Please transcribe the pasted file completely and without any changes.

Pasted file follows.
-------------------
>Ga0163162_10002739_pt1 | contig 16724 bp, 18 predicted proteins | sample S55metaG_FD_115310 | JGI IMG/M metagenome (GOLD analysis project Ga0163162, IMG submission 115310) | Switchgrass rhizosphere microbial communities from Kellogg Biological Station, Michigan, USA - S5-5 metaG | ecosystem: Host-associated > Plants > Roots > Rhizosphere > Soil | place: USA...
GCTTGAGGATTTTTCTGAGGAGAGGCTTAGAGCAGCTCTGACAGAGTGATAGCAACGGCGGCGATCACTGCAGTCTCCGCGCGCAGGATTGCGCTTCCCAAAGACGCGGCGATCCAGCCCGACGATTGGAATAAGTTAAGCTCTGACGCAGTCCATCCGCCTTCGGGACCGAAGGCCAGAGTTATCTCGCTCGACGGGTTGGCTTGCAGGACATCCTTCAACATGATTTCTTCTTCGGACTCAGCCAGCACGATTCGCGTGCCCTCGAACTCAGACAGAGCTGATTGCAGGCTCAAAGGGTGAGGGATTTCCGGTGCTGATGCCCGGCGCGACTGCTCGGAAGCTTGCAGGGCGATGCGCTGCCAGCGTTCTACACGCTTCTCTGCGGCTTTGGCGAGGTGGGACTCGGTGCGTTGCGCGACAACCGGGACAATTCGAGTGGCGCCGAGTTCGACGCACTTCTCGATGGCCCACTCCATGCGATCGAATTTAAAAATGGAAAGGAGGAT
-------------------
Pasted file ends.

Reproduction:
>Ga0163162_10002739_pt1 | contig 16724 bp, 18 predicted proteins | sample S55metaG_FD_115310 | JGI IMG/M metagenome (GOLD analysis project Ga0163162, IMG submission 115310) | Switchgrass rhizosphere microbial communities from Kellogg Biological Station, Michigan, USA - S5-5 metaG | ecosystem: Host-associated > Plants > Roots > Rhizosphere > Soil | place: USA...
GCTTGAGGATTTTTCTGAGGAGAGGCTTAGAGCAGCTCTGACAGAGTGATAGCAACGGCGGCGATCACTGCAGTCTCCGCGCGCAGGATTGCGCTTCCCAAAGACGCGGCGATCCAGCCCGACGATTGGAATAAGTTAAGCTCTGACGCAGTCCATCCGCCTTCGGGACCGAAGGCCAGAGTTATCTCGCTCGACGGGTTGGCTTGCAGGACATCCTTCAACATGATTTCTTCTTCGGACTCAGCCAGCACGATTCGCGTGCCCTCGAACTCAGACAGAGCTGATTGCAGGCTCAAAGGGTGAGGGATTTCCGGTGCTGATGCCCGGCGCGACTGCTCGGAAGCTTGCAGGGCGATGCGCTGCCAGCGTTCTACACGCTTCTCTGCGGCTTTGGCGAGGTGGGACTCGGTGCGTTGCGCGACAACCGGGACAATTCGAGTGGCGCCGAGTTCGACGCACTTCTCGATGGCCCACTCCATGCGATCGAATTTAAAAATGGAAAGGAGGAT